Comments

Chef George Callandr

Hey Chef, we did the stretch and fold in class with very wet & sticky ciabatta dough. My students saw the dough strengthen right before their eyes!! The hole structure was fantastic as they dipped it into a mixture of olive oil and balsamic vinegar. Thanks!!

peter

Thanks George–yes, it’s a great method and it’s really cool to see how the dough changes with so little effort. Keep up the great work!

fiona mcfadden

Hi was wondering about some advice? so when you are making pizza dough at which point is it best to shape it into individual balls (or pats as i have heard them called also). you see if i let it rise first, should i then punch it down to get the air out then make the balls leave them to rise again then shape them into pizza pies. or should i just shape them into balls straight away before the initial rise and then shape them into pie,. but the problem there seems to be when it comes to shaping they are already to airy to be able from me to make pie shapes with out punching the air out again. i like my crusts to be nice and airy, will that effect then final pizza after its been in the oven? sorry for so many questions. the site is great, lots of inspiration for an amateur pizza maker and and full time mother.
thanks fiona

peter

Hi Fiona,
I like to shape the dough balls shortly after the dough has been mixed and then place them in the refrigerator on an oiled and covered pan or box. The overnight chill down takes the place of the first rise–it is the first rise–and then you merely pull the pan out 90 minutes before baking the pizzas to take the chill off the dough balls and to allow them to ferment again, but not too much. The dough will spread and gas up slightly overnight and then some more during the warm up phase, but should still be easy to work with and will be nicely relaxed.
You can also put the whole dough away overnight and then divide it into balls about 2 hours before making the pizzas to take off the chill. It works well either way. What I don’t do is give the dough one rise, shape the dough balls, and make pizza soon after–the dough radically improves with the overnight rise/chill down. If you must make them on the same day, then at least allow for about 6 to 8 hours of fermentation time before making the pizzas. You can slow down fermentation by chilling the dough until you are ready to form the dough balls.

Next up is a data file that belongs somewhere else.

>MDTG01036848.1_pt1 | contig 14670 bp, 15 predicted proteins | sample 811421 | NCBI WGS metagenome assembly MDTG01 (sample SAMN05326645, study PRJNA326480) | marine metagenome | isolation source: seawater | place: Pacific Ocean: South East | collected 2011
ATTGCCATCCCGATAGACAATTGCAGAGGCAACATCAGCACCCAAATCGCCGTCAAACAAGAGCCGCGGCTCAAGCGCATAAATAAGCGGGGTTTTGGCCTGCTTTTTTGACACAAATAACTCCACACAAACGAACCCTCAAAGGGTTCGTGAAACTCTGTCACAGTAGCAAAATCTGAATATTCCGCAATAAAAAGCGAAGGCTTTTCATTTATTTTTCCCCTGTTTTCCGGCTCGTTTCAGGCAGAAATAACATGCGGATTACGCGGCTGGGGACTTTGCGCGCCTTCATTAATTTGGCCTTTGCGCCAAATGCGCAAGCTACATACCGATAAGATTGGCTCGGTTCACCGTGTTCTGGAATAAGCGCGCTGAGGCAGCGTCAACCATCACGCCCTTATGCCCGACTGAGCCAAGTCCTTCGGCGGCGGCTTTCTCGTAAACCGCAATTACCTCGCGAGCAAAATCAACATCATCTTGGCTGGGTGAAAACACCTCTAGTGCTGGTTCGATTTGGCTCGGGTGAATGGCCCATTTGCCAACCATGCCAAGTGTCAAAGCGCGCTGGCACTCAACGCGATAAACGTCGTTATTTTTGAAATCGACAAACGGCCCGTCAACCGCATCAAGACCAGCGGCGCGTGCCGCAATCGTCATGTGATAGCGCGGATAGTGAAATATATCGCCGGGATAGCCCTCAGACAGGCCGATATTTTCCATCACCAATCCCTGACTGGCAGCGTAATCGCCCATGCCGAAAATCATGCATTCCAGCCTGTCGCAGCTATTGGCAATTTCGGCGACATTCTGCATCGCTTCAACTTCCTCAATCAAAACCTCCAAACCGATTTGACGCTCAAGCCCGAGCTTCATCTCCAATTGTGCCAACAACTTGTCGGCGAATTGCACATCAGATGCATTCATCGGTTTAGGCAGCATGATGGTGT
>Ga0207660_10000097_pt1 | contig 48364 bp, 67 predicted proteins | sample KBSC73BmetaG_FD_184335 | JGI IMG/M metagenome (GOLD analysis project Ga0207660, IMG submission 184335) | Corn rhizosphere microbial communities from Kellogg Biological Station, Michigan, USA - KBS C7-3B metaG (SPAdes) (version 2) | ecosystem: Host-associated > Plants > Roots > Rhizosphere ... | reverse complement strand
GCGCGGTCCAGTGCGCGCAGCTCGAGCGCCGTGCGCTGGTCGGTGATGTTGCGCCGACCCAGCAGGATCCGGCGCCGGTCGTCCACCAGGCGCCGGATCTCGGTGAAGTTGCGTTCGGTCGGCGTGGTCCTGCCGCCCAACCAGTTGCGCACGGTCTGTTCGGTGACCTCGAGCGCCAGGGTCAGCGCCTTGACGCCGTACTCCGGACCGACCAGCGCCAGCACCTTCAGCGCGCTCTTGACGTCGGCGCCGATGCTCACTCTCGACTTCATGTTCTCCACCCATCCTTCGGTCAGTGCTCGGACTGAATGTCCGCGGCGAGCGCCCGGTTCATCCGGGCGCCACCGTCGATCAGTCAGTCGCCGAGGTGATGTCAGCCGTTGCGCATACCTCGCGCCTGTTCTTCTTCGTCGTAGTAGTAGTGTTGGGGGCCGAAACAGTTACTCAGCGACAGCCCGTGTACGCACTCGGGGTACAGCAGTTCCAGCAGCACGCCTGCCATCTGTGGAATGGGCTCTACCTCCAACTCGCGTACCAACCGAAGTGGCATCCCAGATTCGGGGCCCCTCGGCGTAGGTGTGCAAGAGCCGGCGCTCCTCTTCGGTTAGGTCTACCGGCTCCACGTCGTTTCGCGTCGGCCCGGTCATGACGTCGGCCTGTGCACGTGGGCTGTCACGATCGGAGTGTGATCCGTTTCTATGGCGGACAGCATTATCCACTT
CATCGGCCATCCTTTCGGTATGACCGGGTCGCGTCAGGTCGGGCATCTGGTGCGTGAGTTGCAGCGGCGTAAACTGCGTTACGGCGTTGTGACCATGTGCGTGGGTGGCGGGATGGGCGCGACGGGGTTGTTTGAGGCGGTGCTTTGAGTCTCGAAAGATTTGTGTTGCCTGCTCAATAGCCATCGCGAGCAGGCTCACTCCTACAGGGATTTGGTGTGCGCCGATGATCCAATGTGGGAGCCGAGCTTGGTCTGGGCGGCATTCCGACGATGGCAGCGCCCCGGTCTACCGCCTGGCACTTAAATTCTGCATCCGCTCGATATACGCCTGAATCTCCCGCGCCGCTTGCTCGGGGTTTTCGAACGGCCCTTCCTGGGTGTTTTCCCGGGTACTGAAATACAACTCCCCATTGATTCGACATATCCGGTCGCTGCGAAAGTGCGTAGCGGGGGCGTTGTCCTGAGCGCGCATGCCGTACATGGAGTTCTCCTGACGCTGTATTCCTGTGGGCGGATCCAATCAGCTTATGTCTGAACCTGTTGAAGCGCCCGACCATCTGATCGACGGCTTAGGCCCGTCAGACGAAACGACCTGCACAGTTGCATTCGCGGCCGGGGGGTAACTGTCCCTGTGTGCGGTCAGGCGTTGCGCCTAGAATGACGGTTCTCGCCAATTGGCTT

I have heard of some folks preferring to give the dough one rise before diving the dough balls and then chilling them overnight. It adds more fermentation flavor but could easily become too much fermentation if you’re not careful, which diminishes the caramelization browning of the crust. Try all of the approaches and see which one you like best and then make that your signature method. Please let us know which one you like best.

ricocamus

@Peter I love this method, picked it up from the “artisan bread every day” book. Its the only way to deal with wet ciabatta dough.

I’ve never tried it with pizza dough and I’d like to try. The recipe I use for pizza is a 65% hydration, not as wet as the ciabatta. For pizza, would I use the S&F to replace the usual kneading (5 minutes in a mixer) or do it after during the first dough rise? I usually do a 45 min first rise, then overnight in the ref.